I hear that he is pretty much a regular guy. I remember reading the report of a gent who had wound up sitting next to him on a plane, and they talked about college football.

    • #12
  13. Richard Fulmer Inactive
    Richard Fulmer
    @RichardFulmer

    Arahant (View Comment):

    Richard Fulmer (View Comment):

    Arahant: The prejudice he faced was a mountain compared to the molehills of prejudice faced by people in the United States today.

    I’m pretty sure this counts as a micro-aggression. Flipper didn’t have to deal with triggering statements by university professors and the constant threat that some rabid conservative student group might invite Clarence Thomas to give a lecture on or near campus.

    I’ll spot you the Clarence Thomas, especially since there were no black justices of the Supreme Court at that time. But I would bet he had to put up with macro-aggressions from both his professors and fellow cadets. Forget the micro stuff.

    You just don’t get it.  You will be sent to a re-education camp until you understand the unique oppressive nature of today’s America.

    • #13
  14. PHCheese Inactive
    PHCheese
    @PHCheese

    Bud Goolsby. He was a black entrepreneur in the town were I first had my business, Carnegie Pa. He managed three or four business at the same time hiring mostly other blacks. Bud would cross the street to shake hands and say hello always with a smile on his face.

    • #14
  15. Instugator Thatcher
    Instugator
    @Instugator

    Earliest, specific black hero of mine – Benjamin O Davis, Jr.

    It wasn’t because of his role as one of the Tuskegee Airmen. He became my hero when I learned he had endured 4 years at West Point in effective solitary confinement. I was a cadet at USAFA at the time and that knowledge made a distinct impression on me. I could not comprehend how he had done it. The exploits of the Tuskegee Airmen were icing on the cake. One of my prized possessions is a print of the Red Tailed Angels with the signatures of 5 original Tuskegee Airmen, including his. 

    Harriet Tubman, Booker T Washington, George Washington Carver round out my heroes list.

    If you haven’t seen Harriet, you are missing something special.

    • #15
  16. Some Call Me ...Tim Coolidge
    Some Call Me ...Tim
    @SomeCallMeTim

    Col. Aaron Butler USMC (ret) – an exemplary Marine and a great gentleman.  He was my wife’s CO and helped me through a tough time.  

    • #16
  17. Sisyphus (hears Xi laughing) Member
    Sisyphus (hears Xi laughing)
    @Sisyphus

    Frederick Douglas

    • #17
  18. Sisyphus (hears Xi laughing) Member
    Sisyphus (hears Xi laughing)
    @Sisyphus

    Instugator (View Comment):
    If you haven’t seen Harriet, you are missing something special.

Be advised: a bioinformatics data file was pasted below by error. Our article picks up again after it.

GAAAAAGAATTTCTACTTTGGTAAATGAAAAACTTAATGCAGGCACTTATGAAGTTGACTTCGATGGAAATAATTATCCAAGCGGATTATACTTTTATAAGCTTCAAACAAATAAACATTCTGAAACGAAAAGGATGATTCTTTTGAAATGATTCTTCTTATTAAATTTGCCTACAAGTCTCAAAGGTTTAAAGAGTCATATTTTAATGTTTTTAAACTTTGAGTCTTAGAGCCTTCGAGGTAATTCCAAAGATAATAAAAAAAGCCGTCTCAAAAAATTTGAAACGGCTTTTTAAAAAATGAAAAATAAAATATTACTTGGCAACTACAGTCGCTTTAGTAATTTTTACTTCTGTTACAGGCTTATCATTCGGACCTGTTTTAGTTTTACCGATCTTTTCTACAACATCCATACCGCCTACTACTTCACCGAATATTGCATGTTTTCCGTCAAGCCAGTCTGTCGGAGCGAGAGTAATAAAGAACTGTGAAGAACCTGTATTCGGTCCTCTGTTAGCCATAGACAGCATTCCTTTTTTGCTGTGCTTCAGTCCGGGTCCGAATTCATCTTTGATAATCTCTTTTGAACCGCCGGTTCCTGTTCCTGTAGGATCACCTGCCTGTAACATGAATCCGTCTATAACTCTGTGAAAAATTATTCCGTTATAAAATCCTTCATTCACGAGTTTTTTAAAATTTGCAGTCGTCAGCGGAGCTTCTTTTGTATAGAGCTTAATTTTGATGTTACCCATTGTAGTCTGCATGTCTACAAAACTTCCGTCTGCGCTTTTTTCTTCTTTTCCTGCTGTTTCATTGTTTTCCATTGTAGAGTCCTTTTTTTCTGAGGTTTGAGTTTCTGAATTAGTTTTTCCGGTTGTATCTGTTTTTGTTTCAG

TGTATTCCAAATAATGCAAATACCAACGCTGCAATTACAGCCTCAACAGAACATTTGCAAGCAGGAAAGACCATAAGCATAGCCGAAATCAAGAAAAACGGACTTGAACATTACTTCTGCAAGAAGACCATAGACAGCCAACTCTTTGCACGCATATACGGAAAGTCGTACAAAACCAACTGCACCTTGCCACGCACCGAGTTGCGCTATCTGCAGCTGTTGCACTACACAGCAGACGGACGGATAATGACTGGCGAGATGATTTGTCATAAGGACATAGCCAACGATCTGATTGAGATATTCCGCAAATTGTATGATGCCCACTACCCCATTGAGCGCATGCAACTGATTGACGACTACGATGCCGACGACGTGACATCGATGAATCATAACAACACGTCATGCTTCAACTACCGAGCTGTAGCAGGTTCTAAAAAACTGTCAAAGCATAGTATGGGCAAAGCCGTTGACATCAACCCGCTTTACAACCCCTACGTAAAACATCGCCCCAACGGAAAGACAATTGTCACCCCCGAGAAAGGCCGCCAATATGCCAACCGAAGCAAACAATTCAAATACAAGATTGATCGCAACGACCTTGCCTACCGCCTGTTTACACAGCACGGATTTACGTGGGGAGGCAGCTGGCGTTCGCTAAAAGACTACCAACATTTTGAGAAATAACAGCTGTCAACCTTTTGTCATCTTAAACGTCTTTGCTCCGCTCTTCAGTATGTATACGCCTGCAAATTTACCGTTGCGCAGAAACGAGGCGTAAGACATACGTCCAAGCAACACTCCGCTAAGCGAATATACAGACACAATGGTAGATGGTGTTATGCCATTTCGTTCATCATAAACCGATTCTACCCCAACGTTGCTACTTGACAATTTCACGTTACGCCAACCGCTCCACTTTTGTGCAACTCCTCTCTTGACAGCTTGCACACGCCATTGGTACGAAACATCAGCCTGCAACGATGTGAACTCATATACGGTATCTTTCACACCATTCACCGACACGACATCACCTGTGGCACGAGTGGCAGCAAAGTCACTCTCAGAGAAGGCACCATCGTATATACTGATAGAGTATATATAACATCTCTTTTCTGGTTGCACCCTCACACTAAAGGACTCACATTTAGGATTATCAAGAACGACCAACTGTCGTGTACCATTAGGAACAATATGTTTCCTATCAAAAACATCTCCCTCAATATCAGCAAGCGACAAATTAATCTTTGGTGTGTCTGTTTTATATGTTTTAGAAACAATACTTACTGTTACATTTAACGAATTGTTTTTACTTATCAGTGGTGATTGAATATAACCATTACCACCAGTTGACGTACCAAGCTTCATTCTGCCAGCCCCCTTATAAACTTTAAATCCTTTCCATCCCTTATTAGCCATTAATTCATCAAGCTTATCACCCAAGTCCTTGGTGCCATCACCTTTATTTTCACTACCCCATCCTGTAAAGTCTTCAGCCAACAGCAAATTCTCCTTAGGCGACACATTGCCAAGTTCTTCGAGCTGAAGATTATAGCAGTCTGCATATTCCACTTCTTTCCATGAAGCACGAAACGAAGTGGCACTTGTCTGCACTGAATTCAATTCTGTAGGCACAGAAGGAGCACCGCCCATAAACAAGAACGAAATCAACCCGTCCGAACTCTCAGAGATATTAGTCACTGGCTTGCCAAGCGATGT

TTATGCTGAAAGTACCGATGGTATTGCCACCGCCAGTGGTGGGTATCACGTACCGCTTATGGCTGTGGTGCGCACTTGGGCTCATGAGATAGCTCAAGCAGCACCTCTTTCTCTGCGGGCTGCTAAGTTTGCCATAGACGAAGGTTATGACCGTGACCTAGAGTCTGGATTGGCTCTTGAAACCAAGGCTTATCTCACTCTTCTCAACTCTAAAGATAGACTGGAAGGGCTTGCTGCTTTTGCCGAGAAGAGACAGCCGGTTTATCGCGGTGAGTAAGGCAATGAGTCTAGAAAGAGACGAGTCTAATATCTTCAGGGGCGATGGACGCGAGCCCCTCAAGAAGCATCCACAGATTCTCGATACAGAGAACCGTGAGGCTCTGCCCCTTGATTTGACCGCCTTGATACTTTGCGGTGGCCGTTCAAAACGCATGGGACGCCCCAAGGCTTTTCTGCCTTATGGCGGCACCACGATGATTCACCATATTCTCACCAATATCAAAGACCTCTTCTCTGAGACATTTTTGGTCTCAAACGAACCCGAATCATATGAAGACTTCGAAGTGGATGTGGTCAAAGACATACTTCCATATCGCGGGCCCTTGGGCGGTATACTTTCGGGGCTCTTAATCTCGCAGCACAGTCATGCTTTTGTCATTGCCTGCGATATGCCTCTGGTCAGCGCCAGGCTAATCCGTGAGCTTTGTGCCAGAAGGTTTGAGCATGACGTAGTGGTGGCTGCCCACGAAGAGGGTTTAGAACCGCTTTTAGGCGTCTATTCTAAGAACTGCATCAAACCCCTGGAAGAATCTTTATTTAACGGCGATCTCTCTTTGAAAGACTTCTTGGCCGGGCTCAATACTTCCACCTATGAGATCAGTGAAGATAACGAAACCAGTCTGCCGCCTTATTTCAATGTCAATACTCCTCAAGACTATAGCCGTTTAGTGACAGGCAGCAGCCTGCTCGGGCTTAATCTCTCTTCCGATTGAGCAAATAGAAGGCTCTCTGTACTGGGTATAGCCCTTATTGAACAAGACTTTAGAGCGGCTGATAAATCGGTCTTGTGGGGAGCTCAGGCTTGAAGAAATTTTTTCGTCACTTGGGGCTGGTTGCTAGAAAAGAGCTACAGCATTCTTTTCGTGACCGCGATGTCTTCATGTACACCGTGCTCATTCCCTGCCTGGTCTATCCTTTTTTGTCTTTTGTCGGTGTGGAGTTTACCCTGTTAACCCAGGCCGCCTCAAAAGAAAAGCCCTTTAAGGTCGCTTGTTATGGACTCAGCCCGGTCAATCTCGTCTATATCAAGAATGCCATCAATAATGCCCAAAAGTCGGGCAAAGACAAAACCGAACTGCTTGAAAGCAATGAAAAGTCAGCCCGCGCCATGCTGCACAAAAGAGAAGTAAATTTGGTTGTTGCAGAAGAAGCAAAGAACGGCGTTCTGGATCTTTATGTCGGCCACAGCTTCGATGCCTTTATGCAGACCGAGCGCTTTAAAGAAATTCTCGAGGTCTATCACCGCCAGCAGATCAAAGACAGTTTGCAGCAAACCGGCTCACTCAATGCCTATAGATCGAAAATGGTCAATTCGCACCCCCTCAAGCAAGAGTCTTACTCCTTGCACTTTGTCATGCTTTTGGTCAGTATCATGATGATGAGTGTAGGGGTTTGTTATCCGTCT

Love the movie. After seeing it I checked the biographies to see what kind of liberties they took. All I found were disjoint anecdotes, some of which did shape story, but they cobbled together a good story nonetheless. She gets some action hero treatment, but she was a real hero so I enjoyed it as rollicking good myth. The actress is perfect, not one of these bony fashion models in armor like in Themyscira.

    • #18
  19. JosePluma Thatcher
    JosePluma
    @JosePluma

    Judge Mental (View Comment):

    Wilt Chamberlain.

    I see what you did there.

    • #19
  20. Arahant Member
    Arahant
    @Arahant

    JosePluma (View Comment):

    Judge Mental (View Comment):

    Wilt Chamberlain.

    I see what you did there.

    So did I, but I tried not to encourage him by commenting on it. 😁

    • #20
  21. Mim526 Member
    Mim526
    @Mim526

    Arahant (View Comment):

    What black people do you look up to?

    As for me, the first two who come to mind are both economists: Thomas Sowell and Walter E. Williams.

    Black athletes owe a massive debt to Jesse Owens (won 4 gold medals in Adolf Hitler’s 1936 Munich Olympics) and Jackie Robinson (broke Major League color barrier) I think. 

    I remember watching baseball with my grandpa.  He greatly admired Atlanta’s Hank Aaron, and cheered when Hank broke Babe Ruth’s home run record (without aid of drugs/performance enhancers).  It later came out the death threats were so numerous and vile his mother threw herself at him on the field and hung on to make herself a target.

     

    Next to these men, guys like take-a-knee Kaepernick are little boys.

    • #21
  22. Instugator Thatcher
    Instugator
    @Instugator

    Mim526 (View Comment):
    Next to these men, guys like take-a-knee Kaepernick are little boys.

    Don’t go misgendering them, I am sure there is a little girl in there too.

    • #22